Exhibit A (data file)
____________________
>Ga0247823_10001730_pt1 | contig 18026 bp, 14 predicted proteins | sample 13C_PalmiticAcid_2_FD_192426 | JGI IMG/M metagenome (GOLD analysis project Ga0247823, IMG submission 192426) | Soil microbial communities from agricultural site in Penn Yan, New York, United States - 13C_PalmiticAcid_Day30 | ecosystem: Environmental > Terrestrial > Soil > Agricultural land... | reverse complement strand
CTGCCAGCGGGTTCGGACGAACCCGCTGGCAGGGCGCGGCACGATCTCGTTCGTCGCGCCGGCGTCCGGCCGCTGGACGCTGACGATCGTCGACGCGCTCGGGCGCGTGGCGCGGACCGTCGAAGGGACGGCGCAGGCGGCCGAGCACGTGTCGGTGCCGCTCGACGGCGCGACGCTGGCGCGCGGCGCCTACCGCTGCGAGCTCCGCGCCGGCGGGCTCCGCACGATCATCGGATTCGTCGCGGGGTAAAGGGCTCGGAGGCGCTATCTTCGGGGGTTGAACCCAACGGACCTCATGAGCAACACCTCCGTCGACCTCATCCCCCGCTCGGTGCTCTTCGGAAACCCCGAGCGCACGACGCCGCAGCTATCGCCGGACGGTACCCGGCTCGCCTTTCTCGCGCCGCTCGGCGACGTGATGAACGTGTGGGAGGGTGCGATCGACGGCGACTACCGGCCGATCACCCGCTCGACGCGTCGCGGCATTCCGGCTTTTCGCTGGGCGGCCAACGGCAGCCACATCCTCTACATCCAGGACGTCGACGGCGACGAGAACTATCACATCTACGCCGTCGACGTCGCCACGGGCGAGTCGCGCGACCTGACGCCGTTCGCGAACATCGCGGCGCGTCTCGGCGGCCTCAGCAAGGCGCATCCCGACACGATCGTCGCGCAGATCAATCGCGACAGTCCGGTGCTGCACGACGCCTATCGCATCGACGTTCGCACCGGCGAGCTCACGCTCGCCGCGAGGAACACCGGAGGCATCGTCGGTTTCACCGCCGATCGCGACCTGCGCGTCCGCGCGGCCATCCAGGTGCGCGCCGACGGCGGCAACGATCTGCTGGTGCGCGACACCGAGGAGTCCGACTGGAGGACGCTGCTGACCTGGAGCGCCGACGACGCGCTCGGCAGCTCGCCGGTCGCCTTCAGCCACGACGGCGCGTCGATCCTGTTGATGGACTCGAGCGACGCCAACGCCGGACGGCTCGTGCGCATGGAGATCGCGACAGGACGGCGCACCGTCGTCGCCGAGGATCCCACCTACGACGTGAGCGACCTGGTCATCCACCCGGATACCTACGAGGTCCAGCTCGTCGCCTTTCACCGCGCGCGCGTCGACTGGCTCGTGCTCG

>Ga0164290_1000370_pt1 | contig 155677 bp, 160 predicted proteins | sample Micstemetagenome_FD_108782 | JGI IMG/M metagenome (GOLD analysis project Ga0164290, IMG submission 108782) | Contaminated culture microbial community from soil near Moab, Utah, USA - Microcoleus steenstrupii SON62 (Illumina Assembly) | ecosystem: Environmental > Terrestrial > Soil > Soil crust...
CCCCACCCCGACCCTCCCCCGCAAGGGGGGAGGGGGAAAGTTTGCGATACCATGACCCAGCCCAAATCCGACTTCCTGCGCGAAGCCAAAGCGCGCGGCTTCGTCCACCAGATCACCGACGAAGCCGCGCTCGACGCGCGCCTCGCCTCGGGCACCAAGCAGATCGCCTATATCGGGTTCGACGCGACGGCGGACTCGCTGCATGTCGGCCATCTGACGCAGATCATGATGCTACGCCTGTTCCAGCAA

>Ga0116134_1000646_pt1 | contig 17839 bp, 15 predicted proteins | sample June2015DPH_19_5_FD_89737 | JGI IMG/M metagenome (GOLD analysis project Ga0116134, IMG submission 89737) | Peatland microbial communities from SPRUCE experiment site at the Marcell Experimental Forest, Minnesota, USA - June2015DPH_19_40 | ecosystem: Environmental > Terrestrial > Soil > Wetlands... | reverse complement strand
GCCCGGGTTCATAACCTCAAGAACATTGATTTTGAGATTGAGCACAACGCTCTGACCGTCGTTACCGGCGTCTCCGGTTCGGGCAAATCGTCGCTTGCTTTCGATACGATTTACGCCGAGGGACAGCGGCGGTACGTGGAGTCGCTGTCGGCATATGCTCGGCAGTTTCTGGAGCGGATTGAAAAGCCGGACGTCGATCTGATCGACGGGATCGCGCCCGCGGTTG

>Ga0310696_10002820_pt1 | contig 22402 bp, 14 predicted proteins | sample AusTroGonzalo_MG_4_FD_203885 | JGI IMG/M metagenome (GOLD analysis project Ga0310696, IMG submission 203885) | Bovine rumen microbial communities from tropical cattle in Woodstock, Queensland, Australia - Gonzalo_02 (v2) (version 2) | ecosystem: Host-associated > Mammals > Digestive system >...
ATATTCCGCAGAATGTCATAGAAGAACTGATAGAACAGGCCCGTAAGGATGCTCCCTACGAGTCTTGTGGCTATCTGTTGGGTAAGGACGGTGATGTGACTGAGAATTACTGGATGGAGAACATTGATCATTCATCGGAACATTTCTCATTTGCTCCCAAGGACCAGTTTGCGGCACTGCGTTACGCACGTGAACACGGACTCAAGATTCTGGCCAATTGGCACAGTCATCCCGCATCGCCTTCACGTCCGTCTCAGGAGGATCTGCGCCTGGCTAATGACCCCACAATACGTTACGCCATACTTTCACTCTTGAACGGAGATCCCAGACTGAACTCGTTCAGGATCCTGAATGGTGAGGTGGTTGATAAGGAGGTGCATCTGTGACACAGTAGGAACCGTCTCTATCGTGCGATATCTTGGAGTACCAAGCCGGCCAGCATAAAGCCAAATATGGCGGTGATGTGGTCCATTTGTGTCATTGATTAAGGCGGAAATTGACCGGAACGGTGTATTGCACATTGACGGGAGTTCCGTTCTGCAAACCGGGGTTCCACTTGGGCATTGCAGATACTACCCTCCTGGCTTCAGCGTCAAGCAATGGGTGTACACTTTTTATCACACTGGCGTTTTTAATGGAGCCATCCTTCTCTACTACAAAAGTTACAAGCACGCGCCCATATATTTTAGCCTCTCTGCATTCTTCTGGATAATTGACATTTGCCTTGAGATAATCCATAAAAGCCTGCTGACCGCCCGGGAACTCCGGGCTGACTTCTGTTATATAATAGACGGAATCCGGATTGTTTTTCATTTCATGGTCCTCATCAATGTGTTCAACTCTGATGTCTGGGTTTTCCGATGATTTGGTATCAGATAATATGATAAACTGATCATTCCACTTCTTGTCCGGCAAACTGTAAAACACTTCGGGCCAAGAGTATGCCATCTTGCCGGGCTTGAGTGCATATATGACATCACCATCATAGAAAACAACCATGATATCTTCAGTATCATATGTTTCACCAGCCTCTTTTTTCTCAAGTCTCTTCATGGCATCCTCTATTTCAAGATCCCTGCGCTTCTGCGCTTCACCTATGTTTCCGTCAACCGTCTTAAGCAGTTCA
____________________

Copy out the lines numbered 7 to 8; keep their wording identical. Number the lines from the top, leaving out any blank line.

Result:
>Ga0310696_10002820_pt1 | contig 22402 bp, 14 predicted proteins | sample AusTroGonzalo_MG_4_FD_203885 | JGI IMG/M metagenome (GOLD analysis project Ga0310696, IMG submission 203885) | Bovine rumen microbial communities from tropical cattle in Woodstock, Queensland, Australia - Gonzalo_02 (v2) (version 2) | ecosystem: Host-associated > Mammals > Digestive system >...
ATATTCCGCAGAATGTCATAGAAGAACTGATAGAACAGGCCCGTAAGGATGCTCCCTACGAGTCTTGTGGCTATCTGTTGGGTAAGGACGGTGATGTGACTGAGAATTACTGGATGGAGAACATTGATCATTCATCGGAACATTTCTCATTTGCTCCCAAGGACCAGTTTGCGGCACTGCGTTACGCACGTGAACACGGACTCAAGATTCTGGCCAATTGGCACAGTCATCCCGCATCGCCTTCACGTCCGTCTCAGGAGGATCTGCGCCTGGCTAATGACCCCACAATACGTTACGCCATACTTTCACTCTTGAACGGAGATCCCAGACTGAACTCGTTCAGGATCCTGAATGGTGAGGTGGTTGATAAGGAGGTGCATCTGTGACACAGTAGGAACCGTCTCTATCGTGCGATATCTTGGAGTACCAAGCCGGCCAGCATAAAGCCAAATATGGCGGTGATGTGGTCCATTTGTGTCATTGATTAAGGCGGAAATTGACCGGAACGGTGTATTGCACATTGACGGGAGTTCCGTTCTGCAAACCGGGGTTCCACTTGGGCATTGCAGATACTACCCTCCTGGCTTCAGCGTCAAGCAATGGGTGTACACTTTTTATCACACTGGCGTTTTTAATGGAGCCATCCTTCTCTACTACAAAAGTTACAAGCACGCGCCCATATATTTTAGCCTCTCTGCATTCTTCTGGATAATTGACATTTGCCTTGAGATAATCCATAAAAGCCTGCTGACCGCCCGGGAACTCCGGGCTGACTTCTGTTATATAATAGACGGAATCCGGATTGTTTTTCATTTCATGGTCCTCATCAATGTGTTCAACTCTGATGTCTGGGTTTTCCGATGATTTGGTATCAGATAATATGATAAACTGATCATTCCACTTCTTGTCCGGCAAACTGTAAAACACTTCGGGCCAAGAGTATGCCATCTTGCCGGGCTTGAGTGCATATATGACATCACCATCATAGAAAACAACCATGATATCTTCAGTATCATATGTTTCACCAGCCTCTTTTTTCTCAAGTCTCTTCATGGCATCCTCTATTTCAAGATCCCTGCGCTTCTGCGCTTCACCTATGTTTCCGTCAACCGTCTTAAGCAGTTCA